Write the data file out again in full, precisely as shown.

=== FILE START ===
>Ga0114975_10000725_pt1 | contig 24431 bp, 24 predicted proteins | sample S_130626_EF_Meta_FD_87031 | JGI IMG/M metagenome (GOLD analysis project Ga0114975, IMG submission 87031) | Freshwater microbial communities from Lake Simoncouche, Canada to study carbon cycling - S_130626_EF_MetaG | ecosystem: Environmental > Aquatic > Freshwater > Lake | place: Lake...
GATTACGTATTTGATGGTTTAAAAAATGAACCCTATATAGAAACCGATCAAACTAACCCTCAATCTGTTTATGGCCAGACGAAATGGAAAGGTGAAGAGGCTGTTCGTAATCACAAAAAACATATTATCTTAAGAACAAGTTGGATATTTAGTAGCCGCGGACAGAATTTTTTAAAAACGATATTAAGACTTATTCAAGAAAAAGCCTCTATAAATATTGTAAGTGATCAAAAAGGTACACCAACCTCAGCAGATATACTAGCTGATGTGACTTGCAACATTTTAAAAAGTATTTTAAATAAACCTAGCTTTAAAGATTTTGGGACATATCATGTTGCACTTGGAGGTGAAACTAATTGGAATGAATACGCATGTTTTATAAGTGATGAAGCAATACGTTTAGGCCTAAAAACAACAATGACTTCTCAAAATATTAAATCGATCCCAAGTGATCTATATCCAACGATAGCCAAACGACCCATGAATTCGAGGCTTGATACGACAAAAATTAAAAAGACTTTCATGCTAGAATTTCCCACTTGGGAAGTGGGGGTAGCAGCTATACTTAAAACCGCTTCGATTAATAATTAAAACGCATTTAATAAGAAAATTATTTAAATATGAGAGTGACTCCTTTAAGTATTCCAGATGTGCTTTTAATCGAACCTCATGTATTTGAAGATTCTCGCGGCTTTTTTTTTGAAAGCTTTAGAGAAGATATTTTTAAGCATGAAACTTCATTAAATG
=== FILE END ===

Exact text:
>Ga0114975_10000725_pt1 | contig 24431 bp, 24 predicted proteins | sample S_130626_EF_Meta_FD_87031 | JGI IMG/M metagenome (GOLD analysis project Ga0114975, IMG submission 87031) | Freshwater microbial communities from Lake Simoncouche, Canada to study carbon cycling - S_130626_EF_MetaG | ecosystem: Environmental > Aquatic > Freshwater > Lake | place: Lake...
GATTACGTATTTGATGGTTTAAAAAATGAACCCTATATAGAAACCGATCAAACTAACCCTCAATCTGTTTATGGCCAGACGAAATGGAAAGGTGAAGAGGCTGTTCGTAATCACAAAAAACATATTATCTTAAGAACAAGTTGGATATTTAGTAGCCGCGGACAGAATTTTTTAAAAACGATATTAAGACTTATTCAAGAAAAAGCCTCTATAAATATTGTAAGTGATCAAAAAGGTACACCAACCTCAGCAGATATACTAGCTGATGTGACTTGCAACATTTTAAAAAGTATTTTAAATAAACCTAGCTTTAAAGATTTTGGGACATATCATGTTGCACTTGGAGGTGAAACTAATTGGAATGAATACGCATGTTTTATAAGTGATGAAGCAATACGTTTAGGCCTAAAAACAACAATGACTTCTCAAAATATTAAATCGATCCCAAGTGATCTATATCCAACGATAGCCAAACGACCCATGAATTCGAGGCTTGATACGACAAAAATTAAAAAGACTTTCATGCTAGAATTTCCCACTTGGGAAGTGGGGGTAGCAGCTATACTTAAAACCGCTTCGATTAATAATTAAAACGCATTTAATAAGAAAATTATTTAAATATGAGAGTGACTCCTTTAAGTATTCCAGATGTGCTTTTAATCGAACCTCATGTATTTGAAGATTCTCGCGGCTTTTTTTTTGAAAGCTTTAGAGAAGATATTTTTAAGCATGAAACTTCATTAAATG